Sunday, January 29, 2006

Spirituality & Art

I’m sitting on a bench surrounded by vibrant European paintings. It’s quiet and peaceful in the room with an occasional museum guest meandering about. I like it here. I’m a member of this museum so I come here often, sometimes to see new exhibits and other times just to visit the ancient antiquities along with the European paintings and sculpture that have become like old friends.

Not far from where I’m sitting hangs a 17th century Italian oil panting by Guido Reni of St. James the Greater, the Apostle of Jesus and brother of St. John. I look at the face of St. James, a working man who poured every drop of energy into serving Christ, his Master. The tireless one looks tired, physically exhausted. Where does he look for strength? I can see the answer in his eyes, peering up undistracted beyond the confines of the frame, past this temporal earth, into heaven itself, where his heart feel at home. As he looks upward, the light descends from above to shine on his face, glowing with a soft divine radiance. In his eyes I see expectation, faith, and hope. His Master sees him from above and hears his prayer.

This painting teaches me how to live, to dedicate my whole life to Christ, embodying the Faith in the world and, though living in the world, keeping my eyes focused through prayer on the One who looks down upon me from heaven. It reminds me to maintain an awareness of the heavenly reality present around me as I live every day in a distracting, constraining world.

The painting of St. James the Greater is good art. It reflects Beauty, teaches Truth, points us to the ideal of human life, and inspires us to achieve that ideal. Before I came to this room to sit and write, I walked by many other works that communicate the beauty of divinity, humanity, and the creation. Unfortunately, I’ve also seen a lot of pieces prominently displayed that are devoid of beauty, empty. If they communicate anything, their message proves uninspiring, even depressing and fatalistic. Much of Western art has declined to the point of irrelevance and heresy.

The Western world’s art has become irrelevant because of the heresy pervasive in our culture. By heresy I mean lies about God, mistaken notions about humanity, and false ideas about reality. Our culture does not know the true God, our Creator, the source of Beauty and Truth. When we do not know God we lose our knowledge of Truth and Beauty. Since we have rejected the source of Truth, we don’t believe in Truth anymore, only individual, personal truths. Artists who deny Truth do not inspire us to pursue Truth, nor the One who reveals all Truth.

Our spiritual ignorance has caused us to reject Beauty in favor of ugliness because we see the world as full of corruption and pain, having lost the hope of wholeness and Beauty. Since we don’t believe in Beauty as an ideal the artist doesn’t inspire us through art to pursue Beauty. We are left to wallow in the ugliness of the world without reaching out to the One who is pure Beauty, who has endowed the creation with beauty, and who heals and restores the beauty of humanity. We don’t pursue what we don’t believe in, what we have let go. How can the Western tradition of art be saved? Return to the Creator, the source of all Truth, Beauty, Peace, Love, Honor, Justice, Virtue, and every other heavenly ideal.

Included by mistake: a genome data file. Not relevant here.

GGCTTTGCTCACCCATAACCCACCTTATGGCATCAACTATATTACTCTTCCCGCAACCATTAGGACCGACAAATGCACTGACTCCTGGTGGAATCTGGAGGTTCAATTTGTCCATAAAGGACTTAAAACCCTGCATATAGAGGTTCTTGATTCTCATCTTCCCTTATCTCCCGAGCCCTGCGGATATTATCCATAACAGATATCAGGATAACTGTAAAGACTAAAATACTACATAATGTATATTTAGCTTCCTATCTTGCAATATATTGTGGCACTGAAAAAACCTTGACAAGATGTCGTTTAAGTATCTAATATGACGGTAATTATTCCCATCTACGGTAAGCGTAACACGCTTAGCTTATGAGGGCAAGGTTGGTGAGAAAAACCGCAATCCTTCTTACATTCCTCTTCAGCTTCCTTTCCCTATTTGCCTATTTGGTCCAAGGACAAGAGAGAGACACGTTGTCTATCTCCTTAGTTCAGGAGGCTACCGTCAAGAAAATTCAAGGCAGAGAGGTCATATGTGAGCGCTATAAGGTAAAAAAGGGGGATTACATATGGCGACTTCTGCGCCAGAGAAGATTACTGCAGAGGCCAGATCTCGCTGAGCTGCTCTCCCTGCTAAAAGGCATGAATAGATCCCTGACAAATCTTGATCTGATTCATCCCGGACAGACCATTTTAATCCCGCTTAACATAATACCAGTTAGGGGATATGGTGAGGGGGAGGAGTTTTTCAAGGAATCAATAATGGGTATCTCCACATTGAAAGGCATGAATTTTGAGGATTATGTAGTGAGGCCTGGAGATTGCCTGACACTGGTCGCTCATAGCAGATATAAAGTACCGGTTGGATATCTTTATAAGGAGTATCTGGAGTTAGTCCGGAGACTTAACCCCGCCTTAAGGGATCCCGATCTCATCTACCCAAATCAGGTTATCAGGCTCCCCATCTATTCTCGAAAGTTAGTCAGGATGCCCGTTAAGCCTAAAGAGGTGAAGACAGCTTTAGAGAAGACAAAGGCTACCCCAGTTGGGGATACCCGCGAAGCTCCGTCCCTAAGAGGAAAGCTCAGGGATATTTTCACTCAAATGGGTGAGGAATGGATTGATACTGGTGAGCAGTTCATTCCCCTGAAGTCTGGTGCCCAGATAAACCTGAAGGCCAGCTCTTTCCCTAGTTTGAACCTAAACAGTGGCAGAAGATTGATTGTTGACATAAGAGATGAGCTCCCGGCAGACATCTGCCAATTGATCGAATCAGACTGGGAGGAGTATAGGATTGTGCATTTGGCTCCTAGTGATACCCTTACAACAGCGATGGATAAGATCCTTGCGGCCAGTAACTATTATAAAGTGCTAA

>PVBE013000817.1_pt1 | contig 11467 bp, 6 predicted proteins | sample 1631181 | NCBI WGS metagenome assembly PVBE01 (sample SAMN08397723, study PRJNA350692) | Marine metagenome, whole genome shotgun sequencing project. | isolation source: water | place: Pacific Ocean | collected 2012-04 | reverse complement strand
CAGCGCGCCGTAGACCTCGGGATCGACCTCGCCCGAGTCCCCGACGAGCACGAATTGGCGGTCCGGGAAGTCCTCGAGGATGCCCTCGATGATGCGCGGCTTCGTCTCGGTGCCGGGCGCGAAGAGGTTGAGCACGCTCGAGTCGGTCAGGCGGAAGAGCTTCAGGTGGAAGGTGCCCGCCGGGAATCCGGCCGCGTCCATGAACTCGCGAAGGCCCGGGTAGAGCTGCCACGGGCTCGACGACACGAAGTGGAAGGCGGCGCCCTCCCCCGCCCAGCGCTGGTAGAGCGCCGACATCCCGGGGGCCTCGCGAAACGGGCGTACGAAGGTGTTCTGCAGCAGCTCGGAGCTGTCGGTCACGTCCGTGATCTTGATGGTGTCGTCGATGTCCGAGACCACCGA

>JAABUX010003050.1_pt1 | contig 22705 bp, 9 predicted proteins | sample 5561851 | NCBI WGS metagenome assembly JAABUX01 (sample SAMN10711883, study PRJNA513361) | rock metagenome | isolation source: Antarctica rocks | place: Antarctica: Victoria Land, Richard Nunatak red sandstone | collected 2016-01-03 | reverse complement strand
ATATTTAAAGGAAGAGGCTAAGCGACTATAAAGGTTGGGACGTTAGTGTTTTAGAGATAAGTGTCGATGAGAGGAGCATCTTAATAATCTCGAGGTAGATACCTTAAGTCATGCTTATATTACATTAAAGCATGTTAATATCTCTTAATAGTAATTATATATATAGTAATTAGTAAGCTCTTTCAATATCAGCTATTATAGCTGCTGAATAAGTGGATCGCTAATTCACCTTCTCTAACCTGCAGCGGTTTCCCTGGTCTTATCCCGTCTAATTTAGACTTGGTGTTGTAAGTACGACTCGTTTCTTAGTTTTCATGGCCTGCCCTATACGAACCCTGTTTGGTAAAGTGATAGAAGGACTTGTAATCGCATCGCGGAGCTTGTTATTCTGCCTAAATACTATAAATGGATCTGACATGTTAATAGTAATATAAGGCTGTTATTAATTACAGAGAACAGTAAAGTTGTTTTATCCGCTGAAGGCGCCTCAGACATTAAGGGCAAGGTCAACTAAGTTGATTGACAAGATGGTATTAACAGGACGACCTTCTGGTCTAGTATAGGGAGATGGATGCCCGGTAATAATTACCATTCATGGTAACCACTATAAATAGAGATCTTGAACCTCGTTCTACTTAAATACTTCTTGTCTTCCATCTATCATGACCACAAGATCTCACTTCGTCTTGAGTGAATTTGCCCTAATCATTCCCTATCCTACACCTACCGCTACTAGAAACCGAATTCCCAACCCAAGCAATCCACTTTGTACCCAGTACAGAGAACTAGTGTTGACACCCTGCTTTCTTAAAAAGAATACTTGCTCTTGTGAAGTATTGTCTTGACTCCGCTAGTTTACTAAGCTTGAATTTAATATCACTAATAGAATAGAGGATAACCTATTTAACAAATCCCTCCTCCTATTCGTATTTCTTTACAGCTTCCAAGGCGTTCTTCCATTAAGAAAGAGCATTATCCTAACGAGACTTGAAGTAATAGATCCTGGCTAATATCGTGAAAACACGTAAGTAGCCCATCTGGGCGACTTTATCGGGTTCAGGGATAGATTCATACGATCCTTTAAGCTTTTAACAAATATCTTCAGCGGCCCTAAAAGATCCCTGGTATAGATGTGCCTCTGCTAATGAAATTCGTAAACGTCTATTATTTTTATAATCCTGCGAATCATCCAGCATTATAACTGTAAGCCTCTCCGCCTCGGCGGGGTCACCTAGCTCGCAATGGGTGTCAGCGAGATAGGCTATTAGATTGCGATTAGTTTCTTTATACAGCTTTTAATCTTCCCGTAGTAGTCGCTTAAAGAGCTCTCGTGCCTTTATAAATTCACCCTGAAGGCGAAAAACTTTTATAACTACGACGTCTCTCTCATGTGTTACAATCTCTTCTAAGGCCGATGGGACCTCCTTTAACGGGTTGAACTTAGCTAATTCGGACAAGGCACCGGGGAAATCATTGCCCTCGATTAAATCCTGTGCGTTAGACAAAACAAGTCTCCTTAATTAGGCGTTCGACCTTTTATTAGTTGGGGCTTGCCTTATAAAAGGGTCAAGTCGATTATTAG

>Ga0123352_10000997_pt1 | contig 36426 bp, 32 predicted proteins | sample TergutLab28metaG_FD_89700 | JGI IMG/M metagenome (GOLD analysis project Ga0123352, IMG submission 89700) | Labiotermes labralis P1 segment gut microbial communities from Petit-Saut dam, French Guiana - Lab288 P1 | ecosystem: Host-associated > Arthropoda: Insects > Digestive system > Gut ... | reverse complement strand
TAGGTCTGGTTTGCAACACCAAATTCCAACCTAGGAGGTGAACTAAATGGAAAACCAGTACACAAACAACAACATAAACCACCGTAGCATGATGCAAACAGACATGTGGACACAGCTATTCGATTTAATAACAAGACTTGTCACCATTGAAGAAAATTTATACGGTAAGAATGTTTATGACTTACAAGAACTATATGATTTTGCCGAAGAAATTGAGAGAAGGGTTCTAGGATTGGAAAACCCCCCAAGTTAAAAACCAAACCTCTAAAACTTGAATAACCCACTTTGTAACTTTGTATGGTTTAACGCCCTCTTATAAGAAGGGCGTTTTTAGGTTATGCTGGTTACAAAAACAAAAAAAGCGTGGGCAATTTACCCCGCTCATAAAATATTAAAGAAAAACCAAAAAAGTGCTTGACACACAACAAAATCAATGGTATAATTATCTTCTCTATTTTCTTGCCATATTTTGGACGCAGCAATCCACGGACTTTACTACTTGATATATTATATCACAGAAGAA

Another favorite painting of mine is a portrait of a woman who represents Truth. Except for a thin, translucent veil, she is innocently nude, the naked Truth, unembellished and unadorned. In her pure hand she holds a peach with a single leaf, the heart and the tongue, which keeps and speaks the Truth. She is beautiful. I’m sorry that more people don’t recognize her, appreciate her, love her, know her, and seek her. If we did, we would see her reflection in more pieces hanging on gallery walls.

The most spiritual art in the world is the iconography of the Orthodox Christian Church. Iconographers actually consider icon painting as more a form of prayer than a form of art. Icons are central to our way of life, a way of worship and prayer. Unlike the Western art of our culture, which has changed dramatically down through the ages and often portrays the artist’s personal views, the Orthodox iconography of the East has remained consistent, communicating what the whole Orthodox Church has believed and will always believe. Iconography must maintain consistency from generation to generation because it reveals the Truth preserved and lived in the Orthodox Christian way of life. An icon painted today looks remarkable like those painted in the early Church. As the Holy Scripture has been accurately transcribed from ancient times until today, Orthodox iconography has also maintained the theology of the Church, which is why we say that icons are “written,” not painted. As the Holy Scripture is a verbal icon, the image of Truth in the form of words, Orthodox Christian icons are the visual equivalents of the Holy Scripture. They reveal God Himself with Truth, Beauty, Peace, Wisdom, Holiness, and other divine ideals.

I’m comforted by the preservation of the ideals within the sacred images of the Orthodox Church, but I’m discouraged at what is happening to the contemporary cultural art produced in the Western world, including America. Iconography produced within the Orthodox Church and Western art forms are very different kinds of art. The value of iconography is firmly established. Western art that recognizes God and reflects Truth and Beauty can also have great value for us all, but our secular society seems lost, disoriented, cynical, and in despair. I hope that in finding the true God, found in the holy icons, Western artists will find inspiration themselves that will inspire the rest of us and point us toward God Himself with all the good things that find their origin in Him.

Copyright © 2006 by Dana S. Kees. (The painting, Laurel Branch, by Bouguereau is in the public domain.)